The USAF canceled the entire XF-12 program in late 1948.The primary reason for its demise was the availability of both Boeing B-29 Superfortress and B-50 types to meet the long-range photo-reconnaissance requirement.
Republic had intended to also build an airline version of the aircraft to be known as the RC-2.This variant was supposed to be a "stretched" version of the XF-12, growing in length from 93 ft 9 in to 98 ft 9 in, with the addition of a fuselage "plug" in front of the wing.Also the complex Plexiglas nose section was supposed to be replaced with a solid metal nose,changes to the engines and superchargers were also included in the civil design.

Had the XF-12 Rainbow been available in 1944,it almost inevitably would have been ordered in quantity,and along with its civilian counterpart, the whole postwar structure of aircraft markets might have been altered. As it was, the XF-12 disappeared into oblivion, despite its graceful lines and high performance.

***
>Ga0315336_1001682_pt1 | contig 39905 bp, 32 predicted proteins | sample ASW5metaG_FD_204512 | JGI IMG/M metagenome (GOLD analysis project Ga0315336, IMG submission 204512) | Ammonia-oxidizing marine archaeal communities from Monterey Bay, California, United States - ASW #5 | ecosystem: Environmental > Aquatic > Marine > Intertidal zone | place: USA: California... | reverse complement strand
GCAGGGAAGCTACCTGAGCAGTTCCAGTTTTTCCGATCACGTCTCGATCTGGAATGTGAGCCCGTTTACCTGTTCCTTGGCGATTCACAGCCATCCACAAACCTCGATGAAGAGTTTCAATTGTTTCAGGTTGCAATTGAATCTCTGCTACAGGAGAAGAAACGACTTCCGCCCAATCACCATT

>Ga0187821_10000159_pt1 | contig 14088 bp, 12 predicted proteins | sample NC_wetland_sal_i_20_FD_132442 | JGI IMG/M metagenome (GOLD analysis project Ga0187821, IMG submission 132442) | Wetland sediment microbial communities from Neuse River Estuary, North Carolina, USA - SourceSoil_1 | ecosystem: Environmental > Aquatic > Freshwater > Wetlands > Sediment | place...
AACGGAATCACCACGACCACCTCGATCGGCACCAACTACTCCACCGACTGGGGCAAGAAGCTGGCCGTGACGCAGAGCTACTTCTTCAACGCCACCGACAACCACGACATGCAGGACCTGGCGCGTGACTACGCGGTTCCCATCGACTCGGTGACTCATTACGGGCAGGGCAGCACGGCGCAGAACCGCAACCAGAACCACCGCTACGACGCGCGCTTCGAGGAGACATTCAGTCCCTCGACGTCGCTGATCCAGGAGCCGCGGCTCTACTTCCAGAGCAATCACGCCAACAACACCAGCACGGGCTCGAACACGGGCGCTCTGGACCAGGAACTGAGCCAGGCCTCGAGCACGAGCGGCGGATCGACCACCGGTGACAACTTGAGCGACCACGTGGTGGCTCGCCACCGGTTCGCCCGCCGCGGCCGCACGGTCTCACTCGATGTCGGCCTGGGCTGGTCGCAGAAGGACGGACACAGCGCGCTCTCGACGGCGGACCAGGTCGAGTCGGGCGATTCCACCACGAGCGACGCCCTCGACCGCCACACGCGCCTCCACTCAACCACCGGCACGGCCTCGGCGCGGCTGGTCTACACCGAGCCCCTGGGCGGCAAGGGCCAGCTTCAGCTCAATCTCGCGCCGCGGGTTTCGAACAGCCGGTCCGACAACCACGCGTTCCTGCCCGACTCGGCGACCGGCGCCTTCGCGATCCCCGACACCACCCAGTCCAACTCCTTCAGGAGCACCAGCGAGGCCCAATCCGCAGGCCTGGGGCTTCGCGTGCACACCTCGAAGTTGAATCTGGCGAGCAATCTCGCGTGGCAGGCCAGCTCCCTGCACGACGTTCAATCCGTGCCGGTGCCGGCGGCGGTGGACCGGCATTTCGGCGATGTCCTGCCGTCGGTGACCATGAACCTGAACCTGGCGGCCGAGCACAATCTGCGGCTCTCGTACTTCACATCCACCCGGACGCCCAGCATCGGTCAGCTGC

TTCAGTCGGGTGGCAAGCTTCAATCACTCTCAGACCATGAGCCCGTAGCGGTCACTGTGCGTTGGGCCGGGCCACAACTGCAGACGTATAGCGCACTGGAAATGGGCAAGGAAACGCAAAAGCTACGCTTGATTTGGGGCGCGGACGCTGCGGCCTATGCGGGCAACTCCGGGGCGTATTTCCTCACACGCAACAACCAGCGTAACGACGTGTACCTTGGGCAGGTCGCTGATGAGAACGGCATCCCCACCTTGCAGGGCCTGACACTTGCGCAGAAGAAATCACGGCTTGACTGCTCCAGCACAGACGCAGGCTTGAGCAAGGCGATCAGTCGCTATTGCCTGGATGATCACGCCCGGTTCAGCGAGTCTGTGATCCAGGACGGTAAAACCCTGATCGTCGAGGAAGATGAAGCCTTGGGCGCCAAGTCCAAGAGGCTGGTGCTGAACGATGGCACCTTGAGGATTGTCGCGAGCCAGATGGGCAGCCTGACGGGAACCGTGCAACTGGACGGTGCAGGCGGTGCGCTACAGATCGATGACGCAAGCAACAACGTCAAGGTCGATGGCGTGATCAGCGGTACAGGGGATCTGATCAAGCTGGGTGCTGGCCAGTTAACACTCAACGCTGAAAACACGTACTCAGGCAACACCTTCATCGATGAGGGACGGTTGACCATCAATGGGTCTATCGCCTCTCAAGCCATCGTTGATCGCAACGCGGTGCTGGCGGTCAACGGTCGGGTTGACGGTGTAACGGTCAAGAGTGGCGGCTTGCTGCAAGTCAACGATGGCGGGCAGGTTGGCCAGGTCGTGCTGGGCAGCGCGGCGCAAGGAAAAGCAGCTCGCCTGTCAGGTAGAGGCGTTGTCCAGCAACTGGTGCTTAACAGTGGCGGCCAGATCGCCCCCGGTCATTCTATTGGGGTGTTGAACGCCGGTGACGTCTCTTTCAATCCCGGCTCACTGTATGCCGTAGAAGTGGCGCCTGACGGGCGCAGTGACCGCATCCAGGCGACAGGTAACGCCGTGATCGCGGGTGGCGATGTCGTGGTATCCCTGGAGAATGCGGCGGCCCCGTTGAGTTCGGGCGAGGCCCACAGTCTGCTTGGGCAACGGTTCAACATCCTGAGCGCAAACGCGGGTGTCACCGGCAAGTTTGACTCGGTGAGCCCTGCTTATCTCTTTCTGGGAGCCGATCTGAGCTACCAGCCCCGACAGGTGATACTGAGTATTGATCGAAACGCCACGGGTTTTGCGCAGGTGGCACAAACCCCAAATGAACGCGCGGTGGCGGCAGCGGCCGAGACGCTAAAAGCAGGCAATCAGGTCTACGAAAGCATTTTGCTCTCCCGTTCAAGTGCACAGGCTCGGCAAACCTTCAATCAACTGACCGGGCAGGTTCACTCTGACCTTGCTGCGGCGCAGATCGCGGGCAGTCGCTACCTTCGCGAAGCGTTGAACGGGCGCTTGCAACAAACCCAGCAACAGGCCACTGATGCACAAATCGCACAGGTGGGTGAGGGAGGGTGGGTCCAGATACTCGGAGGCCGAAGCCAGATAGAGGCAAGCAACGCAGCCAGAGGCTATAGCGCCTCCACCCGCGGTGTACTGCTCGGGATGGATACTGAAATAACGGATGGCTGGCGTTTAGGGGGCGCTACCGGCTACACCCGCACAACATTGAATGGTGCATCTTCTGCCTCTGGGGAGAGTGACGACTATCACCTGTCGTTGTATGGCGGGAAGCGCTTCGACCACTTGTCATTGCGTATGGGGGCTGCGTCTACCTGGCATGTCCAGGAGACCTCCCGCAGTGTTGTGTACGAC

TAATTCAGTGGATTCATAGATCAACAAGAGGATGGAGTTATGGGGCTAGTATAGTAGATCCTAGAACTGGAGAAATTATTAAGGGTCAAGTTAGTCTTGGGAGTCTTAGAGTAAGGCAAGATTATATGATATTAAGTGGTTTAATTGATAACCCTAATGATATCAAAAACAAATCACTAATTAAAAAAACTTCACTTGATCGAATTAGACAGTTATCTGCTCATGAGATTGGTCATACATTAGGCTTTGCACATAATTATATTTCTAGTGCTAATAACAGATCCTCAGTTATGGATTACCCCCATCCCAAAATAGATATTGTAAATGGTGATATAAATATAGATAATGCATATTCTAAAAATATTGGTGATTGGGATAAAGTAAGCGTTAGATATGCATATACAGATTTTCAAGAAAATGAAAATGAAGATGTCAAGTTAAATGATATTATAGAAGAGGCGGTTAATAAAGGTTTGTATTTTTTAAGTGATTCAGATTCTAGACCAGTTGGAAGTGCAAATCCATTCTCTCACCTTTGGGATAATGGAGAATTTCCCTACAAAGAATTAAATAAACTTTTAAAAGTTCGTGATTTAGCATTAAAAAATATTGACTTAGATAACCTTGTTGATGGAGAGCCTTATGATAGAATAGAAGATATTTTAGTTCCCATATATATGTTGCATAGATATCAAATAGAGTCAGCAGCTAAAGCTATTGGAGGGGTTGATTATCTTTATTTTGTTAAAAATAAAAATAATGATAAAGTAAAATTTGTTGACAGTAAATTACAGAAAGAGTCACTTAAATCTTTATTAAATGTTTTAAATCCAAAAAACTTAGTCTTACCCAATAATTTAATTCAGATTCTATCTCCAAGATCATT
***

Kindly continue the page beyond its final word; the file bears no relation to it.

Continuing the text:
It`s high speed, near-perfect streamlined form, and neatly cowled engines make it a design classic, often unappreciated, and not very well known. The XF-12 was the fastest, four engine pure piston-powered aircraft of its day, and the only one ever to exceed 450 mph in level flight.
Title: Re: The slightly less well known
Post by: Angry Turnip on May 16, 2019, 08:40:02 PM
Republic XF-84H Thunderscreech

The Republic XF-84H "Thunderscreech" was an experimental turboprop aircraft derived from the F-84F Thunderstreak. Powered by a turbine engine that was mated to a supersonic propeller, the XF-84H had the potential of setting the unofficial air speed record for propeller-driven aircraft.
The USAF Wright Air Development Center was the key sponsor of the Republic Project 3347 turboprop fighter, the initial inception came from a U.S. Navy requirement for a carrier fighter not requiring catapult assistance.Originally known as XF-106,the project and its resultant prototype aircraft were redesignated XF-84H.

A projected contract for three prototypes was scrubbed when the US Navy cancelled its order,the remaining XF-84H prototypes became pure research aircraft built for the Air Force’s Propeller Laboratory at Wright-Patterson AFB to test supersonic propellers.